Atelier a Pates, a small artisanal pasta shop in Thiefosse, France, has a booming business in radiatori, fusilli, spaghetti and penne made from seven percent pulverized crickets and grasshoppers. From CTV News:
"French pasta-maker struggling to keep up with demand for insect noodles" (CTV News) Read the rest
Four years on with the addition of insect flour to the mix, "it's working so well that we will soon be able to hire a second person," (proprietor Stephanie) Richard says, proud of her weekly production now at some 400 kilos (880 pounds).
And she does not plan to stop there: she is working on a new recipe using Maroilles cheese from northern France, and plans to start making stuffed pastas.
At a little over six euros ($6.60) for a 250 gramme (about half a pound) package, insect flour pastas are more expensive than standard kinds, but Richard notes that they can replace meat for vegetarians -- or for people who prefer crickets.
"People with iron or magnesium deficiencies will also eat these products," she says.
The Bug Racer is Mattel's $50 electronic "science" car toy that requires that you fill a sensor cavity with up to six crickets; the toy measures the crickets' movement in the cavity and uses them to guide the car's movements (though the car will reverse when it hits an obstacle, regardless of the crickets' movement). Read the rest
From KQED Science:
Surface tension is the property of any liquid that describes how its particles stick together. In the case of water, surface tension is especially strong, enough to form a kind of film where it meets the air, whether at the surface or in a bubble...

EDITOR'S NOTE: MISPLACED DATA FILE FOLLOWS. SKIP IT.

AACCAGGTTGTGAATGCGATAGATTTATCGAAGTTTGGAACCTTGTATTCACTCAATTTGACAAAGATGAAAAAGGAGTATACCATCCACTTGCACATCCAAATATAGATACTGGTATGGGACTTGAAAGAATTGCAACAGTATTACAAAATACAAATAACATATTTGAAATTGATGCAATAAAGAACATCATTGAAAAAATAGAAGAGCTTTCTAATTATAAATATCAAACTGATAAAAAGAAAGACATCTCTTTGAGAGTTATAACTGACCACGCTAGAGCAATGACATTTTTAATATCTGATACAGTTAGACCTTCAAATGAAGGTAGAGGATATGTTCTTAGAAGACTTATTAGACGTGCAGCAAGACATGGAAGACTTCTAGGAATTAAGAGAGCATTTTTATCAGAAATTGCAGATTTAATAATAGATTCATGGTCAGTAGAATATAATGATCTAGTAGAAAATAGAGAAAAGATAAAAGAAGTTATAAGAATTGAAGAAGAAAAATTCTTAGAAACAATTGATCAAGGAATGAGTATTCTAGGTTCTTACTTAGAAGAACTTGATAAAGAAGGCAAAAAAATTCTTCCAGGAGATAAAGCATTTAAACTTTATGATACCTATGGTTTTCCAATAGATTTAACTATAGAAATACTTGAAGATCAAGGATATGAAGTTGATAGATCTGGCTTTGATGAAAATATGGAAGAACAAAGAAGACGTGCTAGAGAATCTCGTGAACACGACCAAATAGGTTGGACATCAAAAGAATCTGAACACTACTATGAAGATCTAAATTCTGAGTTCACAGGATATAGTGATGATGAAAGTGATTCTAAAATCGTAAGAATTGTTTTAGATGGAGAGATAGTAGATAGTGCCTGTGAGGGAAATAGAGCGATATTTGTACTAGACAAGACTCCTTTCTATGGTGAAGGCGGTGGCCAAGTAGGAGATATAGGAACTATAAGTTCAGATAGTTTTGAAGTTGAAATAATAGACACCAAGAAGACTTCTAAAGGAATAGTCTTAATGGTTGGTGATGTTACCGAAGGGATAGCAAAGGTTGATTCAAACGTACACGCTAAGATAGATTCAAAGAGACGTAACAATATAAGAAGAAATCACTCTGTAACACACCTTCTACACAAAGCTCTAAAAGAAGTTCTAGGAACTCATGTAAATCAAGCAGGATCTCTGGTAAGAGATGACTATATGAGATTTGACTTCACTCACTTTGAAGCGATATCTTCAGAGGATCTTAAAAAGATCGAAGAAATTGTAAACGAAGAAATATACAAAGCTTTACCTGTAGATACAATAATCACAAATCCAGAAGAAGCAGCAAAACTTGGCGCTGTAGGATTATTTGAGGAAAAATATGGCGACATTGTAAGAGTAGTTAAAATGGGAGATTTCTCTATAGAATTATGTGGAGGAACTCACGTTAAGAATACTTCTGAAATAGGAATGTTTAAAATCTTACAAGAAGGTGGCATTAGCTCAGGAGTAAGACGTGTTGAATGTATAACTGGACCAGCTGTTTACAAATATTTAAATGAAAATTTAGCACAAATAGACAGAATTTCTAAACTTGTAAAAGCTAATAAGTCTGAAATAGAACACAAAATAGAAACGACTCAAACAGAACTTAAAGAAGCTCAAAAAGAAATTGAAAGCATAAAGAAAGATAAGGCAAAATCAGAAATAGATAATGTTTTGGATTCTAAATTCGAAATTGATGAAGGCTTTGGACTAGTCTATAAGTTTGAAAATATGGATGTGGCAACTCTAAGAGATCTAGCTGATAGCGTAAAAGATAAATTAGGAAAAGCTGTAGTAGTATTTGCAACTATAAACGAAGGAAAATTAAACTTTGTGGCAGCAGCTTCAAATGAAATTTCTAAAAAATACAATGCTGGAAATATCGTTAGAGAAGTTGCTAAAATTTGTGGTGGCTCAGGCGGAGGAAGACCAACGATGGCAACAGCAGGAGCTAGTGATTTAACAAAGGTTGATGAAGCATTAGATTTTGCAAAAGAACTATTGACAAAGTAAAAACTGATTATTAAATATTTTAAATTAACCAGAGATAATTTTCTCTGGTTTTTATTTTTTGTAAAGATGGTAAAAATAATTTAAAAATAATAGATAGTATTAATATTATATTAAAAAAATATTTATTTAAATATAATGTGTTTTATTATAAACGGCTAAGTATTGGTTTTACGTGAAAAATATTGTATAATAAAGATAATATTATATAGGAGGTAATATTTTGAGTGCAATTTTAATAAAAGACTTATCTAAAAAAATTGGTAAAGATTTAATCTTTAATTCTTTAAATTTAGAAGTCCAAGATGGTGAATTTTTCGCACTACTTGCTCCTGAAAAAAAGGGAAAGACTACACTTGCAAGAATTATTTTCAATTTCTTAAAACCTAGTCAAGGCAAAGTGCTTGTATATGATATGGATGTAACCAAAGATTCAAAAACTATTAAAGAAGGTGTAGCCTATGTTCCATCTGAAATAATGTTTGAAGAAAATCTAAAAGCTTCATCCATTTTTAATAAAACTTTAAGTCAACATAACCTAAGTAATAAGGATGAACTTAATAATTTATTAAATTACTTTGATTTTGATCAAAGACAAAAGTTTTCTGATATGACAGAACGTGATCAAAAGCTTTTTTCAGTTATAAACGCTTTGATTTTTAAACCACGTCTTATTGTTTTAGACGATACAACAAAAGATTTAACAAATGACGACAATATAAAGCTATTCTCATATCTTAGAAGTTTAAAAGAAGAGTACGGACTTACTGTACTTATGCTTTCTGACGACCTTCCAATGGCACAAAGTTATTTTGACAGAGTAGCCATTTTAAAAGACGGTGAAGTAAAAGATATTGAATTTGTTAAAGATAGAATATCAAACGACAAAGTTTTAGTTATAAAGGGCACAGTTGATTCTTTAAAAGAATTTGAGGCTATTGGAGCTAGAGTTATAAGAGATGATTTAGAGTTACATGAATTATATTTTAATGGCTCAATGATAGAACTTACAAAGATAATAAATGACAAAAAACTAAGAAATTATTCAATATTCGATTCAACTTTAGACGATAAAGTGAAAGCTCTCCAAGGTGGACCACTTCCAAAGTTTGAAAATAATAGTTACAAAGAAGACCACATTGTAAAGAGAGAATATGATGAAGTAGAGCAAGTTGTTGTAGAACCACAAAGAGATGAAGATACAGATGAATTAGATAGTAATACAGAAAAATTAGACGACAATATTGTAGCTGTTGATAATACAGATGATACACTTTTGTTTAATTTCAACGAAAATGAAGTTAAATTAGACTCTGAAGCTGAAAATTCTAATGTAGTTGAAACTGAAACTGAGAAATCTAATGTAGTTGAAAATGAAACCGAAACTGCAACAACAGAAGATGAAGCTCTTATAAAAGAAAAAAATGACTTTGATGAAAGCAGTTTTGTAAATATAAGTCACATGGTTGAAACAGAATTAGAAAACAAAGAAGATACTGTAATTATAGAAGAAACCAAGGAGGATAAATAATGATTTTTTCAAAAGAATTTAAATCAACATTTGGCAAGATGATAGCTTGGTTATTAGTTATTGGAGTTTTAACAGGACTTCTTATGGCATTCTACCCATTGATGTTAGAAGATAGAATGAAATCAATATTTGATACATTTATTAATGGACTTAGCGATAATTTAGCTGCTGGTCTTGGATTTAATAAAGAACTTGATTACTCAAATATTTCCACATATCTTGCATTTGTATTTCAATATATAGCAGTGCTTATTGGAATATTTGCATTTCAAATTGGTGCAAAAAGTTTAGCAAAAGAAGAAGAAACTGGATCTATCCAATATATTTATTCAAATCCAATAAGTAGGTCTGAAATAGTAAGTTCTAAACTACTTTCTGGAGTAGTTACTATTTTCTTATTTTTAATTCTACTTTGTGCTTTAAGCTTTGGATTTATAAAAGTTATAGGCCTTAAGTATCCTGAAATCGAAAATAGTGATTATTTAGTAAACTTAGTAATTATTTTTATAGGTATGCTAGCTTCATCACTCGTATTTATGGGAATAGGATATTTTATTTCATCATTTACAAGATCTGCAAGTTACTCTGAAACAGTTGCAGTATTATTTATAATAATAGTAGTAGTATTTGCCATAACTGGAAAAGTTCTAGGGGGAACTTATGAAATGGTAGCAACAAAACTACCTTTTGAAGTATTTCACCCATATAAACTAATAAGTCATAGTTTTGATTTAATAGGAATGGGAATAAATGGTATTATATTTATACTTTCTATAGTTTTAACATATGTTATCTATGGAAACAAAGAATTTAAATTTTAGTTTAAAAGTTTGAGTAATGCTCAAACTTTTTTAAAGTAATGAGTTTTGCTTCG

If you’re a bug the size of a paperclip... surface tension makes a difference. Harnessing it, some aquatic beetles carry the oxygen they need underwater in the form of a temporary bubble, sort of like a natural scuba tank. Others encase themselves in a layer of air and draw oxygen from it their whole lives.
"Nature’s Scuba Divers: How Beetles Breathe Underwater" (Deep Look)
These ants circle an iPhone like it's the Ka'aba in Mecca. Read the rest
"Pleezus more beezus," writes the Red Hot Chili Peppers bassist. At his Los Angeles home, he's keeping three hives with 60,000 bees each. Read the rest
A trailer loaded with millions of bees in 400 hives overturned in Coeur D'Alene, Idaho on Sunday. Read the rest
A University of Cambridge zoologist analyzed almost 400 videos of juvenile mantises jumping onto a pole for a March 5 study in the journal Current Biology. Malcolm Burrows concluded that the bugs spin their bodies to help them land on target.
The actual video from the study is soundless, but for my money, the footage from New Scientist (that linked above) benefits from its Blue Danube soundtrack. The music lends the sequences an air of a very classy insect pole dance.
Animator Jilli Rose created this lovely animated short about a group of stick insects stranded for 80 years near Lord Howe Island, on a sea stack with only one shrub for protection. It also tells the story of the scientists who discovered them and raced to save them from extinction. Read the rest
Spanish photographer Carlos Perez Naval, age 8, won the London Natural History Museum's Young Wildlife Photographer of the Year 2014 prize for this breathtaking photo of a yellow scorpion. From the photo description:
Carlos had found it basking on a flat stone in a rocky area near his home in Torralba de los Sisones, northeast Spain – a place he often visits to look for reptiles. The late afternoon Sun was casting such a lovely glow over the scene that Carlos decided to experiment with a double exposure for the first time so he could include it. He started with the background, using a fast speed so as not to overexpose the Sun, and then shot the scorpion using a low flash. But he had to change lenses, using his zoom for the Sun, which is when the scorpion noticed the movement and raised its tail. Carlos then had to wait for it to settle before taking his close-up, with the last of the light illuminating its body.